In operation, a length of the core 4 of a cable is bared, threaded through the tool and engaged between the gears of the cutting apparatus. Then, as the core is pulled through the tool by the rotation of the gears, the outer strands of the cable ride up over the nose portion, becoming spread as they do so, and are eventually pulled into contact with the cutter 10. As the strands are originally twisted in a helical manner around the core, they impinge obliquely on the cutter and are cut at each point where the helical path crosses the line of the cutter, thus the strands are cut into lengths corresponding approximately to the length of one helical path around the core. The guide 11, which is shown positioned opposite the cutter in FIG. 4, is static and causes any severed strands impingeing on it to be pushed downwards towards a collecting bin. The sides of the tool may be shaped or recessed as shown at 12 to aid separation of the cut strands from the tool and to minimise accumulation of strand fragments in the vicinity of the cutter.
Instead of, or in addition to, the static guide 11 for the fragments of the strands, a wheel may be mounted to rotate so as to push the fragments towards a collecting bin. Such an arrangement is shown in FIG. 5 where a wheel 13 replaces the static guide 11 and is driven on the same axle as the cutter 10.
The apparatus as described above has been made using a cutter from a milling machine, such cutters usually having tungsten carbide tips. The type of cable which is to be salvaged by this apparatus is usually greased and therefore application of a lubricant is not necessary. In the event that a lubricant or coolant is desired this may be applied in the vicinity of the cutter or directed along the tool to penetrate beneath the strands of cable as they ride over the nose portion.
The nose portion of the tool is subject to a substantial amount of friction and becomes hot, eventually deforming especially around the end of the bore. In order to facilitate replacement the nose piece may be removable, for example by unscrewing, and simply substituted by a new or rebored nose portion. A coolant may be directed on to the outside of the cable in the vicinity of the nose piece.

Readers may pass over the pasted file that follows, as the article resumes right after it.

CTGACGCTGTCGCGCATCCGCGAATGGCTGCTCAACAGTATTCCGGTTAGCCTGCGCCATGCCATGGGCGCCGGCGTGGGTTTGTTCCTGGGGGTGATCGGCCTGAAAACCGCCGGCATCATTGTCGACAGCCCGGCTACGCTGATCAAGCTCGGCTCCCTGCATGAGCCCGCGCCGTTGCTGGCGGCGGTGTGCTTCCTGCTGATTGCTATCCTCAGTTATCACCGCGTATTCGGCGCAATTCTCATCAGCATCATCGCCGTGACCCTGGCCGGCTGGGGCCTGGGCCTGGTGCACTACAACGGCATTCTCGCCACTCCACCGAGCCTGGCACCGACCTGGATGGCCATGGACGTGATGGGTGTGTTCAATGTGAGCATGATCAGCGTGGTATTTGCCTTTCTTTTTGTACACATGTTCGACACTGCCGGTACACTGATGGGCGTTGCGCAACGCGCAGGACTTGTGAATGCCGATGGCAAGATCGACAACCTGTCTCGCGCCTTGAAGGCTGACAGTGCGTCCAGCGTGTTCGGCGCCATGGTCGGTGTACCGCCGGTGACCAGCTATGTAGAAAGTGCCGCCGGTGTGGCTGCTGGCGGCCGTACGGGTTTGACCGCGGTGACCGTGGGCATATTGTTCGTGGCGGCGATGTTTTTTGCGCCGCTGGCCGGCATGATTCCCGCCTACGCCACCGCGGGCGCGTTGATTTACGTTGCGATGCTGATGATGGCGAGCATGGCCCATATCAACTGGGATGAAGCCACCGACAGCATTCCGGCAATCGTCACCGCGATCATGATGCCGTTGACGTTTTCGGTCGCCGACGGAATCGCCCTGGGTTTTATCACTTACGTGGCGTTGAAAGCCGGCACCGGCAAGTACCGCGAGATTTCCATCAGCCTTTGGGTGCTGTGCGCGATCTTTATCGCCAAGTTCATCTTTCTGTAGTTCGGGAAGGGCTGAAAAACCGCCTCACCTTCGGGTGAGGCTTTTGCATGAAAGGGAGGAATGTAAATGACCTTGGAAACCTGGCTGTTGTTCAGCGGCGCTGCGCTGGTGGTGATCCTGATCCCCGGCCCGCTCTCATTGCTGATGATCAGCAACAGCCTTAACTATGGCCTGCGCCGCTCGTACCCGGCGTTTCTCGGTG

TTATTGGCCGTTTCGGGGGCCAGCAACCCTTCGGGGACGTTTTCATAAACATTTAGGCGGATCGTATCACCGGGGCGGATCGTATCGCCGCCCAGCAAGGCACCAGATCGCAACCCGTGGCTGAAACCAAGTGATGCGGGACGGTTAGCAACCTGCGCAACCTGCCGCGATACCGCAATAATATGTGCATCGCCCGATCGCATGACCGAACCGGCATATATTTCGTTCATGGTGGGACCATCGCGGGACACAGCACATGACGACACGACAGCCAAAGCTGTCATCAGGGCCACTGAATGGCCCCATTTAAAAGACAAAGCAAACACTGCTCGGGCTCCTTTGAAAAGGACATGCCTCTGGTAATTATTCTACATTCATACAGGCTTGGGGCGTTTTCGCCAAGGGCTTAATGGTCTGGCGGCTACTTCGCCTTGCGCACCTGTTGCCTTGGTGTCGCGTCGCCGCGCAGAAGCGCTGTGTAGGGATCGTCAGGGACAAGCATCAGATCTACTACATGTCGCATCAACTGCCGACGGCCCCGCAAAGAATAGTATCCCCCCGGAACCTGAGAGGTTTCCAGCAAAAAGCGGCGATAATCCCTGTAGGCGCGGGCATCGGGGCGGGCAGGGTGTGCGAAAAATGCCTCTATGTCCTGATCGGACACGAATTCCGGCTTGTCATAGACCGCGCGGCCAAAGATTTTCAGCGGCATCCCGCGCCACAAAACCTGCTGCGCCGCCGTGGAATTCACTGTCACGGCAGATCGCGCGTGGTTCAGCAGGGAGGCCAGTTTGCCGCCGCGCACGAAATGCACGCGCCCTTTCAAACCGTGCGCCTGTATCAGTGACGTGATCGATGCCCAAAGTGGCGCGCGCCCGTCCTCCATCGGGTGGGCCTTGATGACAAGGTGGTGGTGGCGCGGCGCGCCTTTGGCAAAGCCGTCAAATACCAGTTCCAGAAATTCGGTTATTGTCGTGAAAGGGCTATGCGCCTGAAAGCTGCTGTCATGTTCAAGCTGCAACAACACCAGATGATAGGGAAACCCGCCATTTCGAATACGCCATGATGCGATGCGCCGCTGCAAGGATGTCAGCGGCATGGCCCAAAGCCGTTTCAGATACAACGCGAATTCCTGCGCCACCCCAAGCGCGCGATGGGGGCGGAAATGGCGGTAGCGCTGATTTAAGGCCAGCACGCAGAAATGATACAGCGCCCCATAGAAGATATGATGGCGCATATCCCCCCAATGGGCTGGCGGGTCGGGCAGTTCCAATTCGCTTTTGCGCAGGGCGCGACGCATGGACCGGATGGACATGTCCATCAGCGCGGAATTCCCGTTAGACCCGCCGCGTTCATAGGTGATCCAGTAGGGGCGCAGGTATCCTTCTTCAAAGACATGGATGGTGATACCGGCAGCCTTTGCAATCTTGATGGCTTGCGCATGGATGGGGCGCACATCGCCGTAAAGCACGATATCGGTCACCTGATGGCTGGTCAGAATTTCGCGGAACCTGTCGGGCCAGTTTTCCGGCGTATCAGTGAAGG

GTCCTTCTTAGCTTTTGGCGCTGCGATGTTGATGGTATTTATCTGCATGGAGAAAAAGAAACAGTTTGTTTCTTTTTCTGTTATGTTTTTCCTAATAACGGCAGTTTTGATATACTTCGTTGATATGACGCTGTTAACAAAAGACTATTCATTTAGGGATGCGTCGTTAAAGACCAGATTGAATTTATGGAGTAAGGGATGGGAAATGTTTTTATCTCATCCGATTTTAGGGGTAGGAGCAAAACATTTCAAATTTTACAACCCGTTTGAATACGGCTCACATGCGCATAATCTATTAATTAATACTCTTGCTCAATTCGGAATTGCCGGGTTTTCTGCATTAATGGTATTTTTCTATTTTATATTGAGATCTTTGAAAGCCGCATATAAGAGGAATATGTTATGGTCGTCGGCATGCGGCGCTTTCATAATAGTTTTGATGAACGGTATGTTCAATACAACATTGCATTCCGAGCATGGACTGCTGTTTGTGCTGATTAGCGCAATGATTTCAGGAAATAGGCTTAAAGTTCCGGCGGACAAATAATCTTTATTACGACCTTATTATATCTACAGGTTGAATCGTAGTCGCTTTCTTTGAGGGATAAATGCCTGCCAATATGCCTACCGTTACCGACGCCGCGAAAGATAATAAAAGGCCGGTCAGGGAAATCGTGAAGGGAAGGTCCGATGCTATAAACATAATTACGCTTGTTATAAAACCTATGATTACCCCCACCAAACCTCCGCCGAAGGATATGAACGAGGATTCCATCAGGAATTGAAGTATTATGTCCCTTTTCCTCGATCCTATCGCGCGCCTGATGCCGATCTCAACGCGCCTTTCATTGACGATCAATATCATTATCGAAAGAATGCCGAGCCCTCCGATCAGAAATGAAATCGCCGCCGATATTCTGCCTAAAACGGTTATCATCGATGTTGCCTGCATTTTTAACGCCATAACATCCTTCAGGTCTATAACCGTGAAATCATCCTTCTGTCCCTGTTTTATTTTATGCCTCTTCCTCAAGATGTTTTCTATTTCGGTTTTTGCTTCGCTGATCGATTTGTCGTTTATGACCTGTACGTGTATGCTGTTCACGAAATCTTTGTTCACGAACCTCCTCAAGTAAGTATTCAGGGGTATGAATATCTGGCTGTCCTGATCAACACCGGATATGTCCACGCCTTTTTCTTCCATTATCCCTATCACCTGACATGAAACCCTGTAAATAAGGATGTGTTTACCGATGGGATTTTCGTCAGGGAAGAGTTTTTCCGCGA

In one embodiment, the tool is hollow rather than solid with a longitudinal bore, however the latter type of tool is generally preferred as it is stronger and facilitates the mounting of the attachments directly on to the tool. For example, the cutter may be mounted on the tool or a composite cutter may be used with a fixed blade on the tool and a rotating blade that presses the strands against the fixed blade, the fixed blade taking the pressure of the cut.
In a particularly preferred embodiment shown in FIG. 6 a fixed blade 14 is attached to the tool and a cutting wheel 15 is mounted above the tool to cut the stands as they impinge between the fixed blade 14 and cutting wheel 15. As shown in this Figure the fragments of core fall into a collecting bin 16 and the cut strands fall, guided by chute 17, into a collecting bin 18.
Some types of cable are covered in a plastics sheath. In this instance a blade may be incorporated into the apparatus to cut the sheath. One particular type of cable for which a further modification of the invention may be employed, comprises a reinforcement material that is bound alongside the cable it is to support by a plastics sheath, the sheath may surround the combined periphery or hold the cables apart in a FIG. 8 configuration as illustrated in FIG. 7. To cope with this type of material the apparatus of the present invention is modified as shown in FIG. 8 by the addition of a plate 19 with two apertures 20,21 and a blade 22 mounted on the plate between the apertures. In operation, the reinforcement material is threaded through one aperture and the strands of cable (which are usually aluminium or copper) are threaded through the other, the cable strands and reinforcement each then pass through a set of deforming gears as previously described for reinforcement cores, only in this instance two sets of gears are mounted side by side, one set for pulling and deforming the cable strands and the other for the cable reinforcement. The blade mounted between the apertures cuts the sheath to separate the core and cable as the pulling action of the gears pulls them along causing the plastics sheath to impinge on the cutter.